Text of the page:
More information about Dora and her family can be found by clicking here.

October 21-November 21

Minneapolis Federal Courthouse

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"Lawyers Without Rights" tells the story of the fate of German Jewish lawyers, judges and prosecutors after Hitler came to power. The Exhibit explores Hitler's systematic and calculated strategy to disable the legal system and the constitutional framework of the Weimar Republic, setting the stage for the commission of unthinkable crimes against humanity.

Exhibition Schedule:

Oct. 21 - Nov. 4 Minneapolis Federal Courthouse
Nov. 4 - Nov. 9 Minnesota Judicial Center
Nov. 9 - Nov. 14 Duluth Federal Courthouse
Nov. 14 - Nov. 16 University of Minnesota School of Law
Nov. 17 - Nov. 20 IDS Center, Crystal Court
Nov. 21 Minneapolis Marriott, City Center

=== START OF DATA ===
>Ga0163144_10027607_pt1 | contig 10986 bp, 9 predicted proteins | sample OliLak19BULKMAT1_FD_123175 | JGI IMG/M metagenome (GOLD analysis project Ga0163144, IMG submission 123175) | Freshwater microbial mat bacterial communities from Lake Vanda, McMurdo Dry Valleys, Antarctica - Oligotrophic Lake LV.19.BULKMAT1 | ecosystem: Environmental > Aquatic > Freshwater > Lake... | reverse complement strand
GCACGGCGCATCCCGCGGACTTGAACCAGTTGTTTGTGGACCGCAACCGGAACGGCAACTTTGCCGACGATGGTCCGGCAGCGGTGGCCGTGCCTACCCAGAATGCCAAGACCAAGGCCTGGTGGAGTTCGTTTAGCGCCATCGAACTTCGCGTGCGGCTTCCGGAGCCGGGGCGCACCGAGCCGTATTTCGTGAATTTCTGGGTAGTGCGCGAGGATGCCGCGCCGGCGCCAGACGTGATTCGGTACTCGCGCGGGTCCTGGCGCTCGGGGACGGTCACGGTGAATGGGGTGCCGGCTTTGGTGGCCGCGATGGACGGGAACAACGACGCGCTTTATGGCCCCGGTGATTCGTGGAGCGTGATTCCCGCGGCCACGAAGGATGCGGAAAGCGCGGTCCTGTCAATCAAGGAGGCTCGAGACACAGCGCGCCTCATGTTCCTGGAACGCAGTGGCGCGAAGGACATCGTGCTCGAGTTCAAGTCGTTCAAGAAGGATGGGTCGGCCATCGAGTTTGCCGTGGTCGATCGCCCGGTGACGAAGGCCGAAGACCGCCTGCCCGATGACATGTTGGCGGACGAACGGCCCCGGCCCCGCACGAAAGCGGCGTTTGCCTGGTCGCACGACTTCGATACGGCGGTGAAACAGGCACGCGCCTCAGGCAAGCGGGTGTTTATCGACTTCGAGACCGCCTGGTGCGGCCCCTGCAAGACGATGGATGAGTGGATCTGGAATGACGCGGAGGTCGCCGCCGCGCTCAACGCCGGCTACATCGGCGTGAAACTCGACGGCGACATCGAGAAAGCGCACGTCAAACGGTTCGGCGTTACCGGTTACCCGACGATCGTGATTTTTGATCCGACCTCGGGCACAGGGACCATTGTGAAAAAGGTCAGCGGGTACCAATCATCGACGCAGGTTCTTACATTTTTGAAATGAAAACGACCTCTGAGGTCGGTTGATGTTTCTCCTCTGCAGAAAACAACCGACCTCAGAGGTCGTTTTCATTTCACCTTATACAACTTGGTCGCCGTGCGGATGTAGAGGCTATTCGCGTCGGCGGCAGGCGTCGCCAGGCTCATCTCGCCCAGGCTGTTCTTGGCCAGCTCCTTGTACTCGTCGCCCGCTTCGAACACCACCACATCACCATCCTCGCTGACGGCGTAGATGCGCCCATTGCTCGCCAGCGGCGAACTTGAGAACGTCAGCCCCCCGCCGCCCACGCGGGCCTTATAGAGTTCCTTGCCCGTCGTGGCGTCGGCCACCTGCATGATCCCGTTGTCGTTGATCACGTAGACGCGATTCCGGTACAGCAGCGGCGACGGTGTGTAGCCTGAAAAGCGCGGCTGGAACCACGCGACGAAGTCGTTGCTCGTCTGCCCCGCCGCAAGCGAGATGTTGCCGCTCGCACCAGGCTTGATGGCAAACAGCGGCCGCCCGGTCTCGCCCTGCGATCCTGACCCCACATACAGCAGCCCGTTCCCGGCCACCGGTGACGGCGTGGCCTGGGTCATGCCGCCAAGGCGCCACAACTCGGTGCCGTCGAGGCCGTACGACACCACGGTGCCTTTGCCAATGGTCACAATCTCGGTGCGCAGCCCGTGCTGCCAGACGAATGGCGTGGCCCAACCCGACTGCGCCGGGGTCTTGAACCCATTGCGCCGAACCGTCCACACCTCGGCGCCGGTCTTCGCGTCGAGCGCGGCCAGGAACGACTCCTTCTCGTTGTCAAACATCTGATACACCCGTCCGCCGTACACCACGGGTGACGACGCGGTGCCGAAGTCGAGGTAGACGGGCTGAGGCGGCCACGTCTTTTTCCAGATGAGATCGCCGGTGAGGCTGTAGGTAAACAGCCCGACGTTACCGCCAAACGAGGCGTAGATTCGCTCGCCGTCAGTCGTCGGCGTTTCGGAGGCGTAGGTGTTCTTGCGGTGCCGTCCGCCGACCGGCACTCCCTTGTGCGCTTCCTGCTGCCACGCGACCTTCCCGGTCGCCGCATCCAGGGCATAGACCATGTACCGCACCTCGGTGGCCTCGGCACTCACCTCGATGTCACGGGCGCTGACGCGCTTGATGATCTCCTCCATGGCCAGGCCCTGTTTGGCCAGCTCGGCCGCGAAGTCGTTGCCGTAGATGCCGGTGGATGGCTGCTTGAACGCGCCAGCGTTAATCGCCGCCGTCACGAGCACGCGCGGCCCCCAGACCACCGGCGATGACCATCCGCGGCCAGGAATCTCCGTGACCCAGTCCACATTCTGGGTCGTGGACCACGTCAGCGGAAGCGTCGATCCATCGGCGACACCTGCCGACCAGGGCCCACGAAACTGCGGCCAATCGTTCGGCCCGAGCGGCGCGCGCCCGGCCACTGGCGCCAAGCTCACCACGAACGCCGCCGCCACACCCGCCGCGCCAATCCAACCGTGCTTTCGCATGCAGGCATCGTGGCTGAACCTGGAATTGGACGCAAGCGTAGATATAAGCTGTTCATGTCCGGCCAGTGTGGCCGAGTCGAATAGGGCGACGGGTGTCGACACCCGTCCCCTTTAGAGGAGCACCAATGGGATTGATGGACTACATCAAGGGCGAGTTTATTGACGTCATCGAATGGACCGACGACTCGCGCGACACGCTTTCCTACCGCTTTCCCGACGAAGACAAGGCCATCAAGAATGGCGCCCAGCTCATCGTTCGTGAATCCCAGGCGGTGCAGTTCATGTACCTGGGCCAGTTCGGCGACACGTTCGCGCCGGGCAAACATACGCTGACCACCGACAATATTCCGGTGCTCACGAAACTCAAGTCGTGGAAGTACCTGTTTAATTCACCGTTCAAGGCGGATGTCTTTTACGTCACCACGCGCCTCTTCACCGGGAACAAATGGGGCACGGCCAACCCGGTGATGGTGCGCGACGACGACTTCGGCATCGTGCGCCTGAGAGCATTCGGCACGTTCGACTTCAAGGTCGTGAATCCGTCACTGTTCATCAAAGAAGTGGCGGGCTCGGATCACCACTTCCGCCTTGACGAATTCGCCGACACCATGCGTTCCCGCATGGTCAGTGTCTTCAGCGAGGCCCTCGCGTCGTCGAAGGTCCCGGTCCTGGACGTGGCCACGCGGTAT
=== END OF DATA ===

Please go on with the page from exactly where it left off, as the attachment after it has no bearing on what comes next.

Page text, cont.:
The exhibition is sponsored by the U.S. District Court, the Federal Bar Association Minnesota Chapter, the Jewish Community Relations Council of Minnesota and the Dakotas (JCRC), ), Justice David Stras of the Minnesota Supreme Court, the Cardozo Society, the Center for Holocaust and Genocide Studies, The Law School and the Center for Austrian Studies, the University of Minnesota.


On November 14, every donation you make gives your favorite nonprofits and schools the chance to win even more money. Hundreds of organizations will offer the opportunity to double your dollars with matching grants throughout the 24 hours. And, today through November 13, you can schedule your donation.

Be a light for the U's Center for Holocaust & Genocide Studies on Give to the Max Day.

Make a gift by clicking here.

Wednesday, November 20
1:00 p.m.
Room 710 Social Sciences Building